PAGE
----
Reston express bus commuters yesterday chartered five Metrobuses to get them home from downtown Washington, a final admission that -- at least for the moment -- privately owned Colonial Transit is not capable of providing the service.

Furthermore, The Washington Post has learned, the Interstate Commerce Commission has launched a full-scale investigation into Colonial's service between Prince William County, Fredericksburg and Washington after a deluge of complaints from commuters.

Colonial which carries about 5,500 people from outlying Northern Virginia communities to the Pentagon and Washington every day, recently cut 14 routes from its Prince William County service.

Gary Penn, president of Colonial Transit, confirmed both developments yesterday. Further, he said, 41 of his 147 buses are out of service because of major maintenance problems. A reduction in service, Penn said, was necessary "until we're in a position to get our fleet back.'

Colonial Transit's buses are between 12 and 24 years old.

The Metrobus charters to Reston were negotiated in the past week because of steadily deteriorating service by Colonial to Reston Commuter Bus, (RCB), a volunteer nonprofit corporation of Reston citizens set up to provide commuter service.

Thomas W. Brahms, acting chairman of RCB, said yesterday that Colonial had missed as much as 30 percent of the Reston schedule on some days in January and had been missing 10 percent of the schedule on average.

"We're going to turn Reston Commuter Bus around," said Brahms. "We're getting great cooperation from everybody."

Brahms and Penn both said that a modification in Colonial's contract with RCB had been agreed to so that Metrobuses could be substituted on some Colonial Transit runs.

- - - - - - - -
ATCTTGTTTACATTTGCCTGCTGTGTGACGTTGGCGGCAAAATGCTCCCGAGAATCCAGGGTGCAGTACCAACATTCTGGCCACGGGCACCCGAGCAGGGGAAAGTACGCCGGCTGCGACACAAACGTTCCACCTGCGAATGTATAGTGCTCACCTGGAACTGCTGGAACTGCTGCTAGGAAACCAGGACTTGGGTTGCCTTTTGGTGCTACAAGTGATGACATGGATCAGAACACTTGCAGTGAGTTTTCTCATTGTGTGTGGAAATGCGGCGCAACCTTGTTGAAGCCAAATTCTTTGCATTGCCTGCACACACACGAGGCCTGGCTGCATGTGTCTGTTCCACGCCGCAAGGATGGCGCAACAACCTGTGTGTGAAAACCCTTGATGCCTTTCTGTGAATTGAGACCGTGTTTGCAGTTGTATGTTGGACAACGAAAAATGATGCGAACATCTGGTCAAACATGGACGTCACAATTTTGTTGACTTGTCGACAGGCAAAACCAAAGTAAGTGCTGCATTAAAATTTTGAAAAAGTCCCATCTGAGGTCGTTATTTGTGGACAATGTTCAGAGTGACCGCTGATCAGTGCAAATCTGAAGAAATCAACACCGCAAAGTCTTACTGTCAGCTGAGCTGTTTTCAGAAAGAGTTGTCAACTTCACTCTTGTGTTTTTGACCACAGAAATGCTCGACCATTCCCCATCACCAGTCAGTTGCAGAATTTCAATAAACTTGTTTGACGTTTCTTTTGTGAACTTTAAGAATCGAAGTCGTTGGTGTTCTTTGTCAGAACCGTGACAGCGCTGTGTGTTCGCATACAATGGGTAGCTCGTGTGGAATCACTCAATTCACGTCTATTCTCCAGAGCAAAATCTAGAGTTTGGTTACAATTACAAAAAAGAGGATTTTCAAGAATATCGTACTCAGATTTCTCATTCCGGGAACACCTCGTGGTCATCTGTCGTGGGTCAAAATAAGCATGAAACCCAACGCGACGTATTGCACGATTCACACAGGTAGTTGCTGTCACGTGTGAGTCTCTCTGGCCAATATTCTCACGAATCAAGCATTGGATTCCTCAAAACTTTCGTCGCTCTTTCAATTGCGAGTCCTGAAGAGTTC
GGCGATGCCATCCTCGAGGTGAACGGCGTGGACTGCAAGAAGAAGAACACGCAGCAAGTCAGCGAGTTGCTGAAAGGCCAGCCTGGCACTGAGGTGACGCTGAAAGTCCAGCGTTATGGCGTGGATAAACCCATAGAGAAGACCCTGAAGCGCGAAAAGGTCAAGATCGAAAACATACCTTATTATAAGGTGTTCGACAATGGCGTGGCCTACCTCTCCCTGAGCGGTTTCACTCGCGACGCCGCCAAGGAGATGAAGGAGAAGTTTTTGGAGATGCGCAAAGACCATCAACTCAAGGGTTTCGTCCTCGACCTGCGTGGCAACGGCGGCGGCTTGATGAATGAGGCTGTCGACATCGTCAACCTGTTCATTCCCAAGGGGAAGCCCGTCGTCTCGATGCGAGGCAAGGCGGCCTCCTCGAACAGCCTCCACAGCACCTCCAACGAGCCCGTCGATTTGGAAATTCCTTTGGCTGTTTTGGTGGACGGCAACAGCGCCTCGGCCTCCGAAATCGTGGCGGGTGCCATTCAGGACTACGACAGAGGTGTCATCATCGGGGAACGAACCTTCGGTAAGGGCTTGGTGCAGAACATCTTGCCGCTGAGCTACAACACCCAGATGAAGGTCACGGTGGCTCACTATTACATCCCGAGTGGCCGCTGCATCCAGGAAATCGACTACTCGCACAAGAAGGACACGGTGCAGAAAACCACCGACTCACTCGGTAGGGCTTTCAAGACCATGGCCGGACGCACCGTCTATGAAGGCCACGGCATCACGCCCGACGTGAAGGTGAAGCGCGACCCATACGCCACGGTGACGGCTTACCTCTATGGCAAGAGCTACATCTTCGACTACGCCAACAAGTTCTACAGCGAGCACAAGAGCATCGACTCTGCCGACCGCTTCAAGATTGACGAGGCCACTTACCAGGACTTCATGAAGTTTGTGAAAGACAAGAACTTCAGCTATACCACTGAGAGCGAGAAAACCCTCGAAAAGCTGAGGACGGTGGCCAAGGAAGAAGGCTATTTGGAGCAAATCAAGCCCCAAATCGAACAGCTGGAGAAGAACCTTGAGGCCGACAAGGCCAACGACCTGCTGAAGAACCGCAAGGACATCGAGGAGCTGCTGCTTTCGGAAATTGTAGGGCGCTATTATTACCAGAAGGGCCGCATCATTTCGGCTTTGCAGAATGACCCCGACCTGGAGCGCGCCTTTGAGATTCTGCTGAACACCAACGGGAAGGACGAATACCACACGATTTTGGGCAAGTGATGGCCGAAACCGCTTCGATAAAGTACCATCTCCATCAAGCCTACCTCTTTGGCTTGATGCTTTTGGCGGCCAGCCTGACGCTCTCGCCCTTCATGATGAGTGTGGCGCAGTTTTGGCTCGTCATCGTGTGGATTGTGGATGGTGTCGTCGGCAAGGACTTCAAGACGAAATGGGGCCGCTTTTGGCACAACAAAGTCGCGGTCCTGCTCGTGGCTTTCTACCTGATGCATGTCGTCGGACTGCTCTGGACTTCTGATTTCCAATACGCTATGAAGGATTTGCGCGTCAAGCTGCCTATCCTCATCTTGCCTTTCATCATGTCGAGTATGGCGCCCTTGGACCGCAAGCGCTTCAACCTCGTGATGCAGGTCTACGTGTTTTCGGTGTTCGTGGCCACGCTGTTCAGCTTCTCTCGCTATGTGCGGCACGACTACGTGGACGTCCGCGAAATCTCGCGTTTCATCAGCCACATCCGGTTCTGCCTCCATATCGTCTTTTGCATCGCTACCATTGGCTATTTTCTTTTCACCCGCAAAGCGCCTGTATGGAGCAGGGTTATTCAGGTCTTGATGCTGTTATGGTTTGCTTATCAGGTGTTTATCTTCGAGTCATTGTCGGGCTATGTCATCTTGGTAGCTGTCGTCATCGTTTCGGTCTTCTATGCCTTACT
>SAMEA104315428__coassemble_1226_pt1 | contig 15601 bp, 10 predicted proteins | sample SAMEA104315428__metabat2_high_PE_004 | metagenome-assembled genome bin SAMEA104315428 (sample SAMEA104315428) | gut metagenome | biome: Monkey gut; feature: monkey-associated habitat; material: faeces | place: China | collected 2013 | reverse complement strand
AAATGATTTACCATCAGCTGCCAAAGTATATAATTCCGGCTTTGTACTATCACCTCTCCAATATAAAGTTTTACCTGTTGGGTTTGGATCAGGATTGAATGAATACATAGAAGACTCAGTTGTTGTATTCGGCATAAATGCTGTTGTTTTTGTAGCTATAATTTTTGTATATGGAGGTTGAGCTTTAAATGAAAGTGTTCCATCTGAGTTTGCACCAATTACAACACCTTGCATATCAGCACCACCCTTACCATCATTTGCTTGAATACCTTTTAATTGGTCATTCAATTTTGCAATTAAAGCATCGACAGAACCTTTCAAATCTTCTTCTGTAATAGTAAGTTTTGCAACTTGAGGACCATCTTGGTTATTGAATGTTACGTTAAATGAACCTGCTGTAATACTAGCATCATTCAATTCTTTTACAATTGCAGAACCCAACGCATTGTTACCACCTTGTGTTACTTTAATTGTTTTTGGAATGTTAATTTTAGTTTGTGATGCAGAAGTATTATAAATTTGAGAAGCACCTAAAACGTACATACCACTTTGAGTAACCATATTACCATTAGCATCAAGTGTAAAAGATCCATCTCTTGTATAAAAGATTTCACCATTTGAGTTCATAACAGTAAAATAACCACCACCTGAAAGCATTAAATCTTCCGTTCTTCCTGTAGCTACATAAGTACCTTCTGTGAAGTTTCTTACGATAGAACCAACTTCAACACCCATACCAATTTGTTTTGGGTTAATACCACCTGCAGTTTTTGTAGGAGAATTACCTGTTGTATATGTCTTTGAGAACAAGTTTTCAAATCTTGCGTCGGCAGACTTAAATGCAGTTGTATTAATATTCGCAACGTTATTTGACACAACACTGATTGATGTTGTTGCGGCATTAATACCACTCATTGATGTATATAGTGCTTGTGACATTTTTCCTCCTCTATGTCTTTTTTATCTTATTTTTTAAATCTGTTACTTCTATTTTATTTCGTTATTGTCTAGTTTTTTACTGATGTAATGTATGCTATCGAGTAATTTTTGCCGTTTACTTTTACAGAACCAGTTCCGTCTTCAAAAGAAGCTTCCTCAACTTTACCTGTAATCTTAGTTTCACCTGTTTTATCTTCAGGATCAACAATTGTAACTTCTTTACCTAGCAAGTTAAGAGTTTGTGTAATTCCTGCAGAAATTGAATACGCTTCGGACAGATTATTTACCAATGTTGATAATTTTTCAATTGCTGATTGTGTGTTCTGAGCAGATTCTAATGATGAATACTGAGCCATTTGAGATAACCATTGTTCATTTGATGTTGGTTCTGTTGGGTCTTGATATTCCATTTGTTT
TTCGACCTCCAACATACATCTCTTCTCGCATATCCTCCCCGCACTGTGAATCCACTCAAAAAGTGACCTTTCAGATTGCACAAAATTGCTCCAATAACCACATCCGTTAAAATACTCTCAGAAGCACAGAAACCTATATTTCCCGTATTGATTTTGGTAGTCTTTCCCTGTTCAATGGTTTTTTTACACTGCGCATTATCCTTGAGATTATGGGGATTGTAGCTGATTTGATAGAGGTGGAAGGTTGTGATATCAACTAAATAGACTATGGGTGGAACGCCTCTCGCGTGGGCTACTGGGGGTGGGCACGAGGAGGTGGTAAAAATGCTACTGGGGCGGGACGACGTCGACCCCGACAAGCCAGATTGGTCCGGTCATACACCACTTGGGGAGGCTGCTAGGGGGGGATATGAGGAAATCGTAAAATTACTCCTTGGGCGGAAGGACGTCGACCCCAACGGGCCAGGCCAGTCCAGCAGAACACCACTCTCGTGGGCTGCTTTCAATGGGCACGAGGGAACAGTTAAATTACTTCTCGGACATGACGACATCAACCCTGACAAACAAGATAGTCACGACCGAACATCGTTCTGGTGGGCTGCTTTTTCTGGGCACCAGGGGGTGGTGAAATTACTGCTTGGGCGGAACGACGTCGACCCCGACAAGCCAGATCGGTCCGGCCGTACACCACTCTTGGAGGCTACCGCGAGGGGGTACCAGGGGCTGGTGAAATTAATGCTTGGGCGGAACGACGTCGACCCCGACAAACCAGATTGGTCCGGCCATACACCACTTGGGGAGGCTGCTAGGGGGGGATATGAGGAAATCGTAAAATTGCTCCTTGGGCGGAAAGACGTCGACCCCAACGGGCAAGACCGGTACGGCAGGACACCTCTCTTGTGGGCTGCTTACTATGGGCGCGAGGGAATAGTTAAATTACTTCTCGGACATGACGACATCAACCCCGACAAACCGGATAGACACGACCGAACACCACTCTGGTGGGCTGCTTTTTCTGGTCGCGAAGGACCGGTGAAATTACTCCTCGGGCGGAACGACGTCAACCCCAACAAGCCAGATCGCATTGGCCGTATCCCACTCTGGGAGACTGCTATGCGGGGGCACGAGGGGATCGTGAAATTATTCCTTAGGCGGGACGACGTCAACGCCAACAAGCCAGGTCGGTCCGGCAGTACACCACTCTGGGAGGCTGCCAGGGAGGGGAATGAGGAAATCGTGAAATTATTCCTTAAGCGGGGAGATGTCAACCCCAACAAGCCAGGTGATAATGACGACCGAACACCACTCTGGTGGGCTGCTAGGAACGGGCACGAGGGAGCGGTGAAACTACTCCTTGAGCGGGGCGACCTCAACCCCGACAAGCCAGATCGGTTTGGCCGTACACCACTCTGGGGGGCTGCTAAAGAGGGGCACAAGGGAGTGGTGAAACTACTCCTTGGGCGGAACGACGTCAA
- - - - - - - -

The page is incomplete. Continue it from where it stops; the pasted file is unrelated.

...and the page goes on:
RCB once contracted with Metro for all of its service, but sought out Colonial Transit in 1974 after Metro's price per bus increased from $40 to $66.91 within a year. The cost per bus from Colonial is $41.41, plus a fuel adjustment charge that is passed through to RCB.

Before RCB could use Colonial, it had to receive regulatory permission from the Washington Metropolitan Area Transit Commission, permission Metro opposed. RCB won, and Metro was fired as the charter operator.

Metro's buses will cost RCB about $100 each -- the standard charter rate. A long-term agreement is being negotiated, Brahms and Metro officials said.

Colonial will continue to provide the majority of the Reston service under the old contract, Penn and Brahms said, but Metrobuses will be chartered to fill the rest of the schedule, RCB has about 40 runs each day to carry 1,300 Reston citizens to work and back.

Ivan Schaeffer, regional managing director of the Interstate Commerce Commission in Philadelphia, said yesterday that his organization has spent about two weeks riding Colonial's buses and interviewing riders about their complaints, studying Colonial's records, and auditing Colonial's books.

"When we're all finished," Schaeffer said, "we'll make some recommendations." The ICC can seek court injunctions, hold quiet discussions, or go so far as to revoke Colonial's right to operate interstate trips.

Schaeffer went to a hearing on Colonial in Prince William County recently, he said, and "I have never seen more angry commuters in one place. We've heard some gruesome stories."

The federal Bureau of Motor Carrier Safety has been inspecting Colonial's buses for safety defects. Penn said that five buses were ordered out of service by federal inspectors, then returned when defects were corrected.